"In transactions between an organization and its lawyer, however, the organization can speak and decide only through agents, such as its officers or employees. In effect, the client-lawyer relationship is maintained through an intermediary between the client and the lawyer. This fact requires the lawyer under certain conditions to be concerned whether the intermediary legitimately represents the client."
It is easy to contemplate situations in which the interests of the municipality will differ from the interests and preferences of the mayor, and it will be the duty of the lawyer to provide independent professional judgment to the analysis and resolution of those issues and conflicts. To the extent that the lawyer would be inclined to follow the lead of the mayor/relative or to weigh the interests or instructions of the mayor/relative more heavily than those of the municipality, the lawyer could not reasonably believe that the representation of the municipality would not be adversely affected. Further, should the lawyer have knowledge that the mayor, or an individual supported by the mayor, "is engaged in action, intends to act, or refuses to act in a matter related to the representation that is a violation of a legal obligation to the organization, or a violation of law which reasonably might be imputed to the organization, and that is likely to result in substantial injury to the organization," the lawyer must feel unconstrained in taking remedial action. MRPC 1.13(b).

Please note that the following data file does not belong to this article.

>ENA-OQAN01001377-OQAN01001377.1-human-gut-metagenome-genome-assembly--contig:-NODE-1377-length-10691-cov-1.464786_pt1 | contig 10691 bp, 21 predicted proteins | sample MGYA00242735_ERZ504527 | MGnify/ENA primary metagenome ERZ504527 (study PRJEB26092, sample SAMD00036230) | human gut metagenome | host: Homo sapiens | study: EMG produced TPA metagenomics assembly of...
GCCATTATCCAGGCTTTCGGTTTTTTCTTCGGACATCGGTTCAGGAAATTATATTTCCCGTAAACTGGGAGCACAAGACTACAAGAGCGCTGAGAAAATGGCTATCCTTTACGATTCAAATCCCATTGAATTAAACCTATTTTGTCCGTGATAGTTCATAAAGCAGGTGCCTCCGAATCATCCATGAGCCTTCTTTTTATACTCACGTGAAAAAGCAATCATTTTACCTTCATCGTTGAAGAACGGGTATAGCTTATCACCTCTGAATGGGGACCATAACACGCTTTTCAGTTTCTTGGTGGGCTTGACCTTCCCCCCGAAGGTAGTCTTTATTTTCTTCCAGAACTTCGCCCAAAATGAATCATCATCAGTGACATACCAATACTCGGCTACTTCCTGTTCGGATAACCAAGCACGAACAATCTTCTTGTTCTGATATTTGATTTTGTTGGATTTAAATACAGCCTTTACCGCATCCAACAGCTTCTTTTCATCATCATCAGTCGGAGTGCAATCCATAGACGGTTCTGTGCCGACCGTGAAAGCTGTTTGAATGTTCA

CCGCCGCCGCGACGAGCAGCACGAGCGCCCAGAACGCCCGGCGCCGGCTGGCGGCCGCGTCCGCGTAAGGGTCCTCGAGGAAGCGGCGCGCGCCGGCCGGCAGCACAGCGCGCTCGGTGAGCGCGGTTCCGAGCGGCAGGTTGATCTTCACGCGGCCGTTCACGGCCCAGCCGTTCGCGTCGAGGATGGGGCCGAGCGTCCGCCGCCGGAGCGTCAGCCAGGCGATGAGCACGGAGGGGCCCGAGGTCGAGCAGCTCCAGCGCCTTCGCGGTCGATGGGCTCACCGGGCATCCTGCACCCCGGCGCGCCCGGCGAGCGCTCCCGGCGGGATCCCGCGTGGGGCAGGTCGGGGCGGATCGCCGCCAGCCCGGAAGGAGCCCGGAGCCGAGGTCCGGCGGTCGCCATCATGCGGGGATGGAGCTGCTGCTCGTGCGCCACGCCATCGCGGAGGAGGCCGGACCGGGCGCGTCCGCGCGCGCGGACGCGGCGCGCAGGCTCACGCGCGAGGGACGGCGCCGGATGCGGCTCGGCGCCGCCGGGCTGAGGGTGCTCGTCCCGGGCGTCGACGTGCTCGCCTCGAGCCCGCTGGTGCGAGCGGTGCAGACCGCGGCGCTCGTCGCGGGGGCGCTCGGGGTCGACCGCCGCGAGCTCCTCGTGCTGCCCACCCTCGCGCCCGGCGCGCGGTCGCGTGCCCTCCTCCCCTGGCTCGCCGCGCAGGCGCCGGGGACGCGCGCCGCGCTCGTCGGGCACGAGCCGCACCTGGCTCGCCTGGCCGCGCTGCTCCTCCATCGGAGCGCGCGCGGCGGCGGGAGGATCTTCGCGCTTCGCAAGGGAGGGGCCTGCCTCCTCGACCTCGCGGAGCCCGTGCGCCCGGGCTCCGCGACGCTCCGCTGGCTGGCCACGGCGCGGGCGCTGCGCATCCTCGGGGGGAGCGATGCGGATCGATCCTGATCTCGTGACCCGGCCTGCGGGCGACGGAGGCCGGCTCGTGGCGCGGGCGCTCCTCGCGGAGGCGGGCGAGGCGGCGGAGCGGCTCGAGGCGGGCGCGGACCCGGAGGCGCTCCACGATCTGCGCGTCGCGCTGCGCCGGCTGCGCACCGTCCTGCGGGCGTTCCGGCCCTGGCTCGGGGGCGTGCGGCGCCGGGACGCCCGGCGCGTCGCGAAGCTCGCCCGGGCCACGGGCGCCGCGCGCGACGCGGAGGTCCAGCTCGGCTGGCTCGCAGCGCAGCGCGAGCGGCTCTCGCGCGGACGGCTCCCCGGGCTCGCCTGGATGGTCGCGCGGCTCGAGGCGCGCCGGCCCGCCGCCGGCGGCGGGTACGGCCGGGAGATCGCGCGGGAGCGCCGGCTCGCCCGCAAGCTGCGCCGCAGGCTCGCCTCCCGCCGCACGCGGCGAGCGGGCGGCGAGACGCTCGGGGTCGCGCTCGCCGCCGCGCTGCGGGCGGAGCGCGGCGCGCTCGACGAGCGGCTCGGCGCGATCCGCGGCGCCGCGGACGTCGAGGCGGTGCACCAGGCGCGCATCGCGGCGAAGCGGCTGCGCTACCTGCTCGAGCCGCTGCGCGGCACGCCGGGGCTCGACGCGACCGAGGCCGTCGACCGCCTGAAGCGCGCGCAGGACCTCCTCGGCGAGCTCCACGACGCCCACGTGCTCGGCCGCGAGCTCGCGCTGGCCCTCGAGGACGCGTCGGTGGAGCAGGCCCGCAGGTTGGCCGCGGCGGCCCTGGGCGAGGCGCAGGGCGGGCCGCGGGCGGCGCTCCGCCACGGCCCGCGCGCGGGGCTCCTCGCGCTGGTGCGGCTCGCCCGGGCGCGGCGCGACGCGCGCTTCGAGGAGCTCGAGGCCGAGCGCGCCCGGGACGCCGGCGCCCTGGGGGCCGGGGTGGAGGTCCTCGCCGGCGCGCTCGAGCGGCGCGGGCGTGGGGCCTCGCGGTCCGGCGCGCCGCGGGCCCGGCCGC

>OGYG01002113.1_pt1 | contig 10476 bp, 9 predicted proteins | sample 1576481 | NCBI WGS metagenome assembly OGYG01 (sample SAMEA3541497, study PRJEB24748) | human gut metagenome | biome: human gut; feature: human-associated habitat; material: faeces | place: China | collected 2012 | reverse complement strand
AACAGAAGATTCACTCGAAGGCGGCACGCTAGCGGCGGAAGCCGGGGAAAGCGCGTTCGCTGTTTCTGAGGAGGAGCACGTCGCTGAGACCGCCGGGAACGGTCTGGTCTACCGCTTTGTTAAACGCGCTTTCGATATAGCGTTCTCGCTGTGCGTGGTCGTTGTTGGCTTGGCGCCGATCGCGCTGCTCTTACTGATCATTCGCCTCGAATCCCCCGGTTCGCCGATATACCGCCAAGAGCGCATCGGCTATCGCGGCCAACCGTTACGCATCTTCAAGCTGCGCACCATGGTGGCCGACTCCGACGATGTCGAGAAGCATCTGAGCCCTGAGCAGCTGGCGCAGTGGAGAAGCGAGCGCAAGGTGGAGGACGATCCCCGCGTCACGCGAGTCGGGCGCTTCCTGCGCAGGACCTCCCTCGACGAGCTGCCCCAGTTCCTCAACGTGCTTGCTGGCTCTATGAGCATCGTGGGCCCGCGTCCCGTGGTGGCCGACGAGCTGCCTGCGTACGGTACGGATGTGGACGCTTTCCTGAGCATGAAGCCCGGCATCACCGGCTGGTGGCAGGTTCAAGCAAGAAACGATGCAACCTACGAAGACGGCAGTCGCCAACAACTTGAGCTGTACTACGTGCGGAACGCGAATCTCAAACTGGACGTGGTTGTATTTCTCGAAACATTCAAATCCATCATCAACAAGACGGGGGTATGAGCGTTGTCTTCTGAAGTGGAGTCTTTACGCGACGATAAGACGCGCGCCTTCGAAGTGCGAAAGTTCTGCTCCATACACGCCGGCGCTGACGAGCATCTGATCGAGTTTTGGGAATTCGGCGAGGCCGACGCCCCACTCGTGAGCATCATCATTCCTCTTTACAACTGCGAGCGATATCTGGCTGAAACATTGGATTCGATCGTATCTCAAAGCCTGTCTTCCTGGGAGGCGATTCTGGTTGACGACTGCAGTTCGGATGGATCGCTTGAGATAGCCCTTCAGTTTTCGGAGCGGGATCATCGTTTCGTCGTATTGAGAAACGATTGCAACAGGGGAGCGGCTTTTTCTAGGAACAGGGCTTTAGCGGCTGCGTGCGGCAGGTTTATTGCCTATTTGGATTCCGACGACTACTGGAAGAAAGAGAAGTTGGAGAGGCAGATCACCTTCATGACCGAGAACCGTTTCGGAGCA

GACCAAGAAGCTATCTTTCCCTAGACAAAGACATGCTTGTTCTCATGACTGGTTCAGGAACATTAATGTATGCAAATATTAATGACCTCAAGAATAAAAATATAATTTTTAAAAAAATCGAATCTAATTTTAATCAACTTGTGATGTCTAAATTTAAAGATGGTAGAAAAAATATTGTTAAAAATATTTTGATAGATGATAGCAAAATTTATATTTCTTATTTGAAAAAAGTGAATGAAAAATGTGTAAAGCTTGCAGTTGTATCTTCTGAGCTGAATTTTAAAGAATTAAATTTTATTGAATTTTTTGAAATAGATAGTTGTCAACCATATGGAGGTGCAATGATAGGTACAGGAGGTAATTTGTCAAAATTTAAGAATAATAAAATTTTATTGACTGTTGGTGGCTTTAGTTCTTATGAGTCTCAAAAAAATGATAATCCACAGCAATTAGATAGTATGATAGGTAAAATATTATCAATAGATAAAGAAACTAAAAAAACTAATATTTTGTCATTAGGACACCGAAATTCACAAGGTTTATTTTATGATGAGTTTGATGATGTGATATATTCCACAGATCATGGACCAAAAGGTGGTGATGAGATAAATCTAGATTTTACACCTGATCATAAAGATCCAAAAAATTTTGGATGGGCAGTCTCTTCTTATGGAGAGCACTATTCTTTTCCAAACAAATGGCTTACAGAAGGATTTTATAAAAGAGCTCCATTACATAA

Therefore the lawyer could not represent the municipality in matters in which the interests of the mayor and the municipality differ. Disclosure and consent of the municipality to representation by the lawyer would not vitiate the conflict, and the lawyer could not ethically continue to represent the municipality in such situations.
Is the conflict imputed to the entire law firm? Under MRPC 1.10(a), since the conflict arises under MRPC 1.7(b), the firm could not undertake representation that the family member could not provide directly. Screening of the family member from municipality matters is not an option offered under the ethics rules.